In the ebb and flow of life, sport may be a meaningless pursuit for most, yet it does define life in all its hues. The beauty of sport lies in lighting up the lives of those who enjoy the skills of a sportsman who weaves many intricate patterns on the field to leave the watcher spellbound.
In these times of football watching, the realisation that India doesn’t have anyone — an individual or a team — to light up the world stage is depressing.
In these times of despair and denting of self-esteem, what a joy to have a Rahul Dravid as skipper of the Indian team. Even if cricket is not soccer and even if only a handful of countries play it, it still is a beautiful game. It is a sport in which India does excel and where a few individuals from our country are the best among the best.
If for a decade or so we’ve admired the genius of a Sachin Tendulkar, it is time to acknowledge the rare talent of a man whose understated methods of expression are proving to be far more effective than any one could have imagined.
A Tamilian Brahmin by birth, whose grandparents migrated to Gwalior and finally settled in Indore, Dravid is that rare creature who places great premium on the team above the individual. He has proved time and again in many fierce battles waged against great odds that when the survival of the team is at stake, he is the one who can be relied upon the most.
His phenomenal average hovering around 60, and his even greater achievement of making more runs abroad than at home, speaks eloquently as much of his tremendous ability as it does of his temperament and commitment.
It is this commitment to his craft and the joy he gets in challenging his adversaries and the effort he puts in to conquer them that puts Dravid far ahead of any Indian cricketer.
He is an epitome of perfection in sports. He is a man who endears himself to the urban middle class with his ‘perfect’ public school manners and also one who connects to that vast majority for whom sports is an expression of all that is beautiful in life.
Great talent does not always make a great sportsman. What makes a great sportsman is when that great talent expresses itself in times of need. And Dravid is that one rare, unique specimen who has time and again proved that when the team needs him the most, he never lets them down.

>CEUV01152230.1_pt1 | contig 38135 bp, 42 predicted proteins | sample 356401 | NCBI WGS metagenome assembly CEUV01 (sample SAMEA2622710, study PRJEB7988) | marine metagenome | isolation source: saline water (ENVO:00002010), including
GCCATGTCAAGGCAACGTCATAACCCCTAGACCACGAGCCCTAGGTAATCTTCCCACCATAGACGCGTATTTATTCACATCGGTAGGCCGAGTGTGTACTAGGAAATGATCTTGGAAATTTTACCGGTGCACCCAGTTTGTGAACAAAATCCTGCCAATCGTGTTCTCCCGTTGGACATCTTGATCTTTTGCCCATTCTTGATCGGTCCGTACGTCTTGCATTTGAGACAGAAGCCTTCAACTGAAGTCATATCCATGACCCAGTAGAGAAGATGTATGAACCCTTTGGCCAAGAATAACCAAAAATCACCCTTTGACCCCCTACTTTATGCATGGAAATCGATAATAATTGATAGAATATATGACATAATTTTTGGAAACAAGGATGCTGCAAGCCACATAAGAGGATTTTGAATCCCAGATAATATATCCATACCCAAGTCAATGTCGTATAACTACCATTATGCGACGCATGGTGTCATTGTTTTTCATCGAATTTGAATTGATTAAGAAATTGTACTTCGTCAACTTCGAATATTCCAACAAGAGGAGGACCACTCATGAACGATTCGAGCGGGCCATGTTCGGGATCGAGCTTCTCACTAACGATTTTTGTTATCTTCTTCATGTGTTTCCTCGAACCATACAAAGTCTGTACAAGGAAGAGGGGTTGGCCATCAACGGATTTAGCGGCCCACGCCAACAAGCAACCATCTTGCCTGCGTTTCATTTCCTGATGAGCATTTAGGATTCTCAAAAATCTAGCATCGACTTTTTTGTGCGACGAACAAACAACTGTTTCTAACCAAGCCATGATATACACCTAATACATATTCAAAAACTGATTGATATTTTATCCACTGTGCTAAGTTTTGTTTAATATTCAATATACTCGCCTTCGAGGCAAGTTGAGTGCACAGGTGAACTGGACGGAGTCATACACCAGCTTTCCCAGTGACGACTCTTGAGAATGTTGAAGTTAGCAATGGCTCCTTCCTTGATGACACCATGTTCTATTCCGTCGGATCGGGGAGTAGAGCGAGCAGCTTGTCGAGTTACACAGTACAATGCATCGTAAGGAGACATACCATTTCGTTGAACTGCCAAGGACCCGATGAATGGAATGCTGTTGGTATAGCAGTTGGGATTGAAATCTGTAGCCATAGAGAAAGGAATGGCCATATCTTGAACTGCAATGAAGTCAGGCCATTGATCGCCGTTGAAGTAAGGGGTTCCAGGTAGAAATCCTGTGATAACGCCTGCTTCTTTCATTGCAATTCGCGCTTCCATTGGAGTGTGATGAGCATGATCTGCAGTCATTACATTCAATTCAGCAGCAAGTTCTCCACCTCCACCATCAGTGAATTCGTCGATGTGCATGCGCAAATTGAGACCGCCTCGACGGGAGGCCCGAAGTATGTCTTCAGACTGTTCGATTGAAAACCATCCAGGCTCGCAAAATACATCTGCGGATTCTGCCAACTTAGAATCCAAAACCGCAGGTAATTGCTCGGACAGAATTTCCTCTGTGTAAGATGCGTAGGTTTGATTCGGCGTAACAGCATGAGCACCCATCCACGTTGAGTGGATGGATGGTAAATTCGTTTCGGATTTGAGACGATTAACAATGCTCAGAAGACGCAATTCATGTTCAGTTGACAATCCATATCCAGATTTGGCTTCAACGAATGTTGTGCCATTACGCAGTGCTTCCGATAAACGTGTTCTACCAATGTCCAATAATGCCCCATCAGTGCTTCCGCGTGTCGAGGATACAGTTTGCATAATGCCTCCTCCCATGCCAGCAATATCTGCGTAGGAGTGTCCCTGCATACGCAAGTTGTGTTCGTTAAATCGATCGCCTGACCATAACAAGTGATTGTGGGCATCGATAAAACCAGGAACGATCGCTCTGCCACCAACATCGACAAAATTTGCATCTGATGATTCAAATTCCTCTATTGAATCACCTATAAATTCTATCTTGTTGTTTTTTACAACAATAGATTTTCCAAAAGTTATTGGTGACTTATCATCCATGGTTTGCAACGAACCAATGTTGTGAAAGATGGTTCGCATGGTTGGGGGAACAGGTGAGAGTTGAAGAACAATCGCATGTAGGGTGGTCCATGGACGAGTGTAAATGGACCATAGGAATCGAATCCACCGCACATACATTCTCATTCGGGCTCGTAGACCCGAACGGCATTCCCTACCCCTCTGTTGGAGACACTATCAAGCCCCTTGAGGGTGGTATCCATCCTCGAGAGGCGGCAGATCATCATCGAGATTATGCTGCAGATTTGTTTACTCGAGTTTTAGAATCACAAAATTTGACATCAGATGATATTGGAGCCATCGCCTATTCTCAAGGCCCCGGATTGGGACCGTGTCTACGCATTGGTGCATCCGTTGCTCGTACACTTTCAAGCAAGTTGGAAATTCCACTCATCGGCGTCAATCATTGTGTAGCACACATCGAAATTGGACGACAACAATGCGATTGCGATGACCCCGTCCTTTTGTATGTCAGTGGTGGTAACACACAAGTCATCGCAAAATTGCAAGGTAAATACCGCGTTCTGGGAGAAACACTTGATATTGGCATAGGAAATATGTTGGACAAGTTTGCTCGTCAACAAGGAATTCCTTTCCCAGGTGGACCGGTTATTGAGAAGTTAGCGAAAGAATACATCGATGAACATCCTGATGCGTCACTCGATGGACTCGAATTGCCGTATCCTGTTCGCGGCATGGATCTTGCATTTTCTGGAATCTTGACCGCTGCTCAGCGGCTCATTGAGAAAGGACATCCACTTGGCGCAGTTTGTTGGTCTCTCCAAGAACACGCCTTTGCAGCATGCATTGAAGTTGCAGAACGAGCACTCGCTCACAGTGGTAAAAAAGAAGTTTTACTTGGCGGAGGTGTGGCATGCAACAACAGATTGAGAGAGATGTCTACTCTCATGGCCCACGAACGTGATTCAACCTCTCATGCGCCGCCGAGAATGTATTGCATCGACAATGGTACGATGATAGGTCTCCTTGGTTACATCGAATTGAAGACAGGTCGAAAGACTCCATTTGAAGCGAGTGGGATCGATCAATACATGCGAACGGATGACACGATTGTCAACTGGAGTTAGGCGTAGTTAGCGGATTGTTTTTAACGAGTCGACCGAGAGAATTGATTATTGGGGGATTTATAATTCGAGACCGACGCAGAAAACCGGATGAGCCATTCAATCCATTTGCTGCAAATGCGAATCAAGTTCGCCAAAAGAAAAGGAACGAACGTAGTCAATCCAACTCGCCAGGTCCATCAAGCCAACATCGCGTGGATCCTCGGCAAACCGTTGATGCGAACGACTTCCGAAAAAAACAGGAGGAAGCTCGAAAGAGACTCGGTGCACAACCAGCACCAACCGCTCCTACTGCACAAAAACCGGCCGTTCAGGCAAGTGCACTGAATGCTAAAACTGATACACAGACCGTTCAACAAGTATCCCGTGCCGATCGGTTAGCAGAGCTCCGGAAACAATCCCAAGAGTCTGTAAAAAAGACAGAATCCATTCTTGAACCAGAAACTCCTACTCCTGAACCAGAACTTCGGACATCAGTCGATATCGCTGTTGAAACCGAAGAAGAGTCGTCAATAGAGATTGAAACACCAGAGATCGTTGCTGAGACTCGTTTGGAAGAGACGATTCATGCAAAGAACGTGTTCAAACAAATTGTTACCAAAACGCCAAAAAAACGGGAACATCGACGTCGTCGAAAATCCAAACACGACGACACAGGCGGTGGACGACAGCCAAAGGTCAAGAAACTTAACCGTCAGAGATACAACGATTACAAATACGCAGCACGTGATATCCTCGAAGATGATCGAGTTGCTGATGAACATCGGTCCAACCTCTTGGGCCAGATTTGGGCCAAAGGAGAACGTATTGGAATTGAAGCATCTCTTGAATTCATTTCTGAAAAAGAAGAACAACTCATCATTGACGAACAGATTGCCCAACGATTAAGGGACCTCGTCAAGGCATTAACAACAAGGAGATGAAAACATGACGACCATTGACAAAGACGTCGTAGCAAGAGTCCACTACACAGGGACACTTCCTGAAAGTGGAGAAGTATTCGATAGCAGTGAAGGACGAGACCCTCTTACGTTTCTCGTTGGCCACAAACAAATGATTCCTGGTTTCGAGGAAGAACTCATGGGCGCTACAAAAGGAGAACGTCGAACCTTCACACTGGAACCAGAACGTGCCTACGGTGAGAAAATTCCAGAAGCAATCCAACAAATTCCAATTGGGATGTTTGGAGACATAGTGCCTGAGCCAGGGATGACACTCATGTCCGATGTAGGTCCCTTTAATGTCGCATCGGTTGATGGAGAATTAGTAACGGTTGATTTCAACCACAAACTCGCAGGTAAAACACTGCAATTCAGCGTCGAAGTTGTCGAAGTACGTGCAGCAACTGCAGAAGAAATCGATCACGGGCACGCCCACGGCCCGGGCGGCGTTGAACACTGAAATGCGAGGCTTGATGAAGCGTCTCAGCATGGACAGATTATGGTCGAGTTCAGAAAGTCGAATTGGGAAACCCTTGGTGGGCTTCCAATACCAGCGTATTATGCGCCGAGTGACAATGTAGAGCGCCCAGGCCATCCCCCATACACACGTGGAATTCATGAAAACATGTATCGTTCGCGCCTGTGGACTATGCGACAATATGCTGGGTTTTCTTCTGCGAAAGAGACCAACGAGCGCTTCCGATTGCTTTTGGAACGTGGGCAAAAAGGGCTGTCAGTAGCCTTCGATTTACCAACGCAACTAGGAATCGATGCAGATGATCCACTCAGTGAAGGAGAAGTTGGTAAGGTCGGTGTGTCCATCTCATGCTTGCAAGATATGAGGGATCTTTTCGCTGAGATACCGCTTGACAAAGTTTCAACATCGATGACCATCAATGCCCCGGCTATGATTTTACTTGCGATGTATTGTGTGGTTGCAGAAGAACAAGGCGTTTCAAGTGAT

In the final Test at Kingston in the West Indies this past week, Dravid played two of his finest innings to lead from the front and win the match single-handedly. This is not the first time he has done this and nor will it be the last time he has played a significant role in shaping India’s fortunes. The best part of his persona is the self-confidence that he radiates that is as much reassuring for his fans as it is disquieting for his opponents.
What makes the man so steely in the expression of his craft — though on the surface the man appears ‘soft’ and some would even say a ‘sissy’? He is, if that is possible in this world, a man who hates flattery and believes that sport in this ephemeral world is a meaningful pastime as long as its meaninglessness in the larger scheme of things is understood. “We should not forget that it is a sport and not a matter of life and death,” is his refrain and that perhaps is one reason why he thrives under pressure.
In the Adelaide Test of 2004 where it was up to Dravid to play an innings of a lifetime in the final essay to give India a historic victory, the man himself was detached and did not want to think of the next day. On the night before D-day, Dravid steered clear of any conversation regarding how he was preparing himself. His answer: “The last time I was here (he was a failure then) I realised that thinking too much about your game on the eve of the match puts unnecessary pressure on you.” Wiser by the experience, Dravid learnt how to unwind himself and how not to get too involved with the pros and cons of failure and success.
Post-marriage, he tours with his wife and his infant son. Dravid, the Indian captain, the great batsman, the finest ambassador of Indian sporting culture, is found baby-sitting in his hotel room, even on nights when the next day, he has to face another of those challenges that could make or mar his reputation.
He is a man who seems happy with what he has got in life. He is a man who gives you the impression that he would have been happy even if baby-sitting had to define his entire life. One hundred Test matches later, in March 2006 at Mumbai, when he remembered his debut Test match in 1996 at Lord’s in England, he had this to say: “I was like a child in a sweet shop. I wanted to savour all the delights but at the same time I did not want to be a one-Test wonder.”
Not only has he savoured all its delights, along the way he has also created new recipes for others to savour.